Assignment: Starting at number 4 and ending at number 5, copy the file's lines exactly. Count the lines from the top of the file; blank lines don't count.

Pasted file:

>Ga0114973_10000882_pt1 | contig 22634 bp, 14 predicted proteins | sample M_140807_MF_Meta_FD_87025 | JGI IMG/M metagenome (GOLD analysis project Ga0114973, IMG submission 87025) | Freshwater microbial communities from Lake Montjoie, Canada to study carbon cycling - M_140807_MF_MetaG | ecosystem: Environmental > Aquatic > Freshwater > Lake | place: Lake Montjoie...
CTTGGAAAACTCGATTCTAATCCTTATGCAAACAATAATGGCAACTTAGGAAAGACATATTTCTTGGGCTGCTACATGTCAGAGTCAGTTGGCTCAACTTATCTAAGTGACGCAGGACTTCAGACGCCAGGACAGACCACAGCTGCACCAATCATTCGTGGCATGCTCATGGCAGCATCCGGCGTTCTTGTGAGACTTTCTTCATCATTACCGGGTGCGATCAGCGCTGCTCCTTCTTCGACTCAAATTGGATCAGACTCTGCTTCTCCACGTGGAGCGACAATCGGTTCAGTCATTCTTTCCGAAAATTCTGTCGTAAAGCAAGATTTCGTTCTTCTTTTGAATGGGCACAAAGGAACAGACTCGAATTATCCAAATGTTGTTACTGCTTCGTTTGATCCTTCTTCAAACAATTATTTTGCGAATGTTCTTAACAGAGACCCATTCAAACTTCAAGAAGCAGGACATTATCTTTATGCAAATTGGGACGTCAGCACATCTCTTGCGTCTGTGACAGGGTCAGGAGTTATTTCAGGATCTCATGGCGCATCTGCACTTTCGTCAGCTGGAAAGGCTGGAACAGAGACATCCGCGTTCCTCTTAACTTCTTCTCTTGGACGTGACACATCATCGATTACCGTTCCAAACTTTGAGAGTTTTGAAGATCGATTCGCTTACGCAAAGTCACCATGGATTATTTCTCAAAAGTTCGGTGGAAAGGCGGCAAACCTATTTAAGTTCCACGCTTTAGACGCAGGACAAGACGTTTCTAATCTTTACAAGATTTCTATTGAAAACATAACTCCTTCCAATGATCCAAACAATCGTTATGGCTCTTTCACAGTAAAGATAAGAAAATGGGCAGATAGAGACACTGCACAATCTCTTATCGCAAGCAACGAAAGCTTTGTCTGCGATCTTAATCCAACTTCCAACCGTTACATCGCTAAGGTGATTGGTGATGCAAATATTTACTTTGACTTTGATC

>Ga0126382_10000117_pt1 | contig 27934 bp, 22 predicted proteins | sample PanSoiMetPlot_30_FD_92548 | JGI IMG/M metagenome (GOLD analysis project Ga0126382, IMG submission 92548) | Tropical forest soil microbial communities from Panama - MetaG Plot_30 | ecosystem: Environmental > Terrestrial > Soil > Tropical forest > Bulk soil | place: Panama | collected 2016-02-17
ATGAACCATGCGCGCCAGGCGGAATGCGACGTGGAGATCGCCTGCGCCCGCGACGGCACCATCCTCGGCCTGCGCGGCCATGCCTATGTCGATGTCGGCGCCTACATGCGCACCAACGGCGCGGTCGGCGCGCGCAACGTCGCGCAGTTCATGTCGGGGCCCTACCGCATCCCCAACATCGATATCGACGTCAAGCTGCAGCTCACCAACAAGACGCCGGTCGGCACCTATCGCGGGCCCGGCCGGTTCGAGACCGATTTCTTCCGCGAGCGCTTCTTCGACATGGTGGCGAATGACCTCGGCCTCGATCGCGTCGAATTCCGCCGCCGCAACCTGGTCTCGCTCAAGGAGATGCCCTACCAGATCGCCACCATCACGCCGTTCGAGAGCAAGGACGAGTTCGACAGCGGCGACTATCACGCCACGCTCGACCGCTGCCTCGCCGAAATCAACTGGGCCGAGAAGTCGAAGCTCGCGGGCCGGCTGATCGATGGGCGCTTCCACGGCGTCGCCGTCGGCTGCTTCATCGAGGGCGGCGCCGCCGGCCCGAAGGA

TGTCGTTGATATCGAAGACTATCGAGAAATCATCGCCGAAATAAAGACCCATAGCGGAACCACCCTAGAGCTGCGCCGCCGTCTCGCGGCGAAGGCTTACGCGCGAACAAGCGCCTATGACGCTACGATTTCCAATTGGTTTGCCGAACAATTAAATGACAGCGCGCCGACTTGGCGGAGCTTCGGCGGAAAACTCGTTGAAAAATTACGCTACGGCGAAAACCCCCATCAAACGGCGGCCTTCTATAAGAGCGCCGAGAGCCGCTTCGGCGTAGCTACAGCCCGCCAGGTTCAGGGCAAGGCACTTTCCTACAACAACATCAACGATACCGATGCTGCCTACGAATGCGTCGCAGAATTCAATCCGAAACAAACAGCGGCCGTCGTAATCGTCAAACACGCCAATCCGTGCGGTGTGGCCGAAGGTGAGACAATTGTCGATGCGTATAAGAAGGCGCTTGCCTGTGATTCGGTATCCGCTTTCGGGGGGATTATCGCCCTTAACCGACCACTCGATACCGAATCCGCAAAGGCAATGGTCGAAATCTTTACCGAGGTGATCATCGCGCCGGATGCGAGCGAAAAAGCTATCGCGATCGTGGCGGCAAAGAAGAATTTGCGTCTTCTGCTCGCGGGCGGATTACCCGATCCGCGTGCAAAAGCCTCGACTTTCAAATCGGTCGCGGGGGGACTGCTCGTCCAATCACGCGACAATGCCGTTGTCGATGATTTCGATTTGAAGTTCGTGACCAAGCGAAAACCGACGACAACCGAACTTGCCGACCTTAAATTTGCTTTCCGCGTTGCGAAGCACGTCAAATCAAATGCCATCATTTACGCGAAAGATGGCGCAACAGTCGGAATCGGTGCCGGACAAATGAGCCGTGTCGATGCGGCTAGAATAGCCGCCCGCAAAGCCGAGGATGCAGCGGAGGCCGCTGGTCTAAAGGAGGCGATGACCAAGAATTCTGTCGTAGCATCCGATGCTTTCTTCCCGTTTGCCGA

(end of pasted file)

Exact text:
ATGAACCATGCGCGCCAGGCGGAATGCGACGTGGAGATCGCCTGCGCCCGCGACGGCACCATCCTCGGCCTGCGCGGCCATGCCTATGTCGATGTCGGCGCCTACATGCGCACCAACGGCGCGGTCGGCGCGCGCAACGTCGCGCAGTTCATGTCGGGGCCCTACCGCATCCCCAACATCGATATCGACGTCAAGCTGCAGCTCACCAACAAGACGCCGGTCGGCACCTATCGCGGGCCCGGCCGGTTCGAGACCGATTTCTTCCGCGAGCGCTTCTTCGACATGGTGGCGAATGACCTCGGCCTCGATCGCGTCGAATTCCGCCGCCGCAACCTGGTCTCGCTCAAGGAGATGCCCTACCAGATCGCCACCATCACGCCGTTCGAGAGCAAGGACGAGTTCGACAGCGGCGACTATCACGCCACGCTCGACCGCTGCCTCGCCGAAATCAACTGGGCCGAGAAGTCGAAGCTCGCGGGCCGGCTGATCGATGGGCGCTTCCACGGCGTCGCCGTCGGCTGCTTCATCGAGGGCGGCGCCGCCGGCCCGAAGGA

TGTCGTTGATATCGAAGACTATCGAGAAATCATCGCCGAAATAAAGACCCATAGCGGAACCACCCTAGAGCTGCGCCGCCGTCTCGCGGCGAAGGCTTACGCGCGAACAAGCGCCTATGACGCTACGATTTCCAATTGGTTTGCCGAACAATTAAATGACAGCGCGCCGACTTGGCGGAGCTTCGGCGGAAAACTCGTTGAAAAATTACGCTACGGCGAAAACCCCCATCAAACGGCGGCCTTCTATAAGAGCGCCGAGAGCCGCTTCGGCGTAGCTACAGCCCGCCAGGTTCAGGGCAAGGCACTTTCCTACAACAACATCAACGATACCGATGCTGCCTACGAATGCGTCGCAGAATTCAATCCGAAACAAACAGCGGCCGTCGTAATCGTCAAACACGCCAATCCGTGCGGTGTGGCCGAAGGTGAGACAATTGTCGATGCGTATAAGAAGGCGCTTGCCTGTGATTCGGTATCCGCTTTCGGGGGGATTATCGCCCTTAACCGACCACTCGATACCGAATCCGCAAAGGCAATGGTCGAAATCTTTACCGAGGTGATCATCGCGCCGGATGCGAGCGAAAAAGCTATCGCGATCGTGGCGGCAAAGAAGAATTTGCGTCTTCTGCTCGCGGGCGGATTACCCGATCCGCGTGCAAAAGCCTCGACTTTCAAATCGGTCGCGGGGGGACTGCTCGTCCAATCACGCGACAATGCCGTTGTCGATGATTTCGATTTGAAGTTCGTGACCAAGCGAAAACCGACGACAACCGAACTTGCCGACCTTAAATTTGCTTTCCGCGTTGCGAAGCACGTCAAATCAAATGCCATCATTTACGCGAAAGATGGCGCAACAGTCGGAATCGGTGCCGGACAAATGAGCCGTGTCGATGCGGCTAGAATAGCCGCCCGCAAAGCCGAGGATGCAGCGGAGGCCGCTGGTCTAAAGGAGGCGATGACCAAGAATTCTGTCGTAGCATCCGATGCTTTCTTCCCGTTTGCCGA